Self-Assembled Metallic Nanowires on a Dielectric Support

Professor Geoff Thornton's group have identified a method to grow metallic Pd nanowires on the dielectric oxide substrate, TiO2.
The complementary techniques of photoemission electron microscopy (XPEEM, Diamond Light Source), and scanning tunneling microscopy (STM, UCL) have been used to characterise both the chemical and structural properties of Pd nanostructures deposited on TiO2.

LCN Researchers Develop New Analysis Technique for Carbon Nanotubes

Press Release, 01 July 2008

Carbon nanotubes have outstanding electronic, mechanical and optical properties which make them highly suited to a range of possible future applications in engineering. One big problem with them, however, is that they tend to get tied up in bundles rather like the fibres in a twine of wool. What many applications will require, however, is individual (i.e. not bundled) nanotubes.

Professor Quentin Pankhurst to head the Royal Institution's new Davy-Faraday Research Laboratory

25 April 2008

Professor Quentin Pankhurst (left) with Susan Greenfield & Malcolm GrantFollowing its two and a half year closure for an extensive £22 million renovation, the Royal Institution of Great Britain (RI) announces Professor Quentin Pankhurst as new Director of the Davy-Faraday Research Laboratory (DFRL). Professor Pankhurst was previously Deputy Director of the London Centre for Nanotechnology at UCL (University College London) and has been appointed to undertake research in Healthcare Biomagnetics – the application of magnetic materials to healthcare.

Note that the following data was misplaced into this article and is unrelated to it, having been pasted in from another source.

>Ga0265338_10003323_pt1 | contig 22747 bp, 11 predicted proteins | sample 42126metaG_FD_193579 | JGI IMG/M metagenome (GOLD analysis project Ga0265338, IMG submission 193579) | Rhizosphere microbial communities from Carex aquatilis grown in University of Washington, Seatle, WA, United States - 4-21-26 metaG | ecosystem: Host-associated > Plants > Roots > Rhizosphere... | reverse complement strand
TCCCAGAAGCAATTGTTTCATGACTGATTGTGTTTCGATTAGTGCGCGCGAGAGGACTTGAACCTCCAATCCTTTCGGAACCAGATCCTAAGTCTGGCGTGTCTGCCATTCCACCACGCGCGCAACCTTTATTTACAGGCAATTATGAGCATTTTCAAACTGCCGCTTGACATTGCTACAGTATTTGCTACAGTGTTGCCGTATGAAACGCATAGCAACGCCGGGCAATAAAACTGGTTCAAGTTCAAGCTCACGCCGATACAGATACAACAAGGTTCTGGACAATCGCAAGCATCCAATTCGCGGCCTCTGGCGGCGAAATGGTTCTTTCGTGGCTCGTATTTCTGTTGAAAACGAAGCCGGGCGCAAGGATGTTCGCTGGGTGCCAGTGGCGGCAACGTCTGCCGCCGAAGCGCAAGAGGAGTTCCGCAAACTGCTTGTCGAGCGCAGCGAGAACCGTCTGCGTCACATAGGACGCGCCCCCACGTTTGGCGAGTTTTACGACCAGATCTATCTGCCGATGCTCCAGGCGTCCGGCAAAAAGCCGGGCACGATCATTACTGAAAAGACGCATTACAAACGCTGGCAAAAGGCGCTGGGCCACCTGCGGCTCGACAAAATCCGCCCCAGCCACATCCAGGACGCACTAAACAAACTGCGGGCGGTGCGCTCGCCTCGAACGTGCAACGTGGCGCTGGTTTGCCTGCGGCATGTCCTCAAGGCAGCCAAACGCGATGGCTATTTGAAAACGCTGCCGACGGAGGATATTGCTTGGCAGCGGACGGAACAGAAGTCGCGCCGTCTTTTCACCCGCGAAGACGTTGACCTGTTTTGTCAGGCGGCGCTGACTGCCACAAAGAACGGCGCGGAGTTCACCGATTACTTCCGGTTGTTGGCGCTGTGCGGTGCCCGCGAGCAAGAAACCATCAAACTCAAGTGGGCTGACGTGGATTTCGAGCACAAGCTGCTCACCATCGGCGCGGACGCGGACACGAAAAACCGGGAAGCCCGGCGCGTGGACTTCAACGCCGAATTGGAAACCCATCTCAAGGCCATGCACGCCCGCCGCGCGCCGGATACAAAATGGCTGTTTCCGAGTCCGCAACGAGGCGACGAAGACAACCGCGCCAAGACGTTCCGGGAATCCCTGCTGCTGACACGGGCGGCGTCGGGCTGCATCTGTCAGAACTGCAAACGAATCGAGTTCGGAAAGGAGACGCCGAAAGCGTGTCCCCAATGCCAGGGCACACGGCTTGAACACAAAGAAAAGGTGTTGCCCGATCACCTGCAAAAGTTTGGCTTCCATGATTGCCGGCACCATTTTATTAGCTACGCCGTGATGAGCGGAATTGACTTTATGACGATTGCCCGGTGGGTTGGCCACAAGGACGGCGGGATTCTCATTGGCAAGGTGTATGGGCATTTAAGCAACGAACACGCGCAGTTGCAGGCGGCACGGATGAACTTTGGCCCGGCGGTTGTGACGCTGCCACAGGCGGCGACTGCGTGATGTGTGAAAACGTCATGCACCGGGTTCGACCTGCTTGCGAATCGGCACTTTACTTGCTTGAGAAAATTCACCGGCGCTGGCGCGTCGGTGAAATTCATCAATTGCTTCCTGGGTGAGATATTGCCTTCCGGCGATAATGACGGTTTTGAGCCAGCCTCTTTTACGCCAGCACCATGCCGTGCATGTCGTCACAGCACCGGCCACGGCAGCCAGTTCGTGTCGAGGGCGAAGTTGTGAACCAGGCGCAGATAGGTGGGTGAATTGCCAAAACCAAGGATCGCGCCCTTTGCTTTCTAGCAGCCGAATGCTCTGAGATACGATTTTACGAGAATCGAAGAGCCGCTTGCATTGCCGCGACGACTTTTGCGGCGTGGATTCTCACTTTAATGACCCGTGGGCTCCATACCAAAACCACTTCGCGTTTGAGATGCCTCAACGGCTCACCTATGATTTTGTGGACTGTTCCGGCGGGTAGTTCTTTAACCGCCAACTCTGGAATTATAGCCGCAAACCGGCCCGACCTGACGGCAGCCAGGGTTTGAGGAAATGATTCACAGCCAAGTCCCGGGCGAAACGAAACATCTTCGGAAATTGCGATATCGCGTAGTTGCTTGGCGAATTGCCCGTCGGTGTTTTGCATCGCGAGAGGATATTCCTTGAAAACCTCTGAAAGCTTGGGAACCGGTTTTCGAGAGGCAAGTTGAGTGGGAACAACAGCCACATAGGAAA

Zinwave secures $10M funding

Press release, 06 March 2008

Zinwave, a company founded by Professor Alwyn Seeds with colleagues from Cambridge University and industry to exploit wireless over fibre technology developed by UCL and Cambridge has announced the closing of an US $10 million dollar Series B funding round. The company manufactures systems to provide cellular and other forms of wireless coverage in areas where conventional wireless coverage is poor.

Biomagnetics developed for use in new breast cancer tests

29 February 2008

A team from UCL has developed a new medical device which will make the early detection of breast cancer more cost effective and easier to administer. The team - which won a prestigious Brian Mercer Feasibility Award from the Royal Society yesterday - plans to use magnetic nanoparticles and an extremely sensitive magnetometer called the ‘HistoMag’ to detect cancerous cells in samples of breast tissue.


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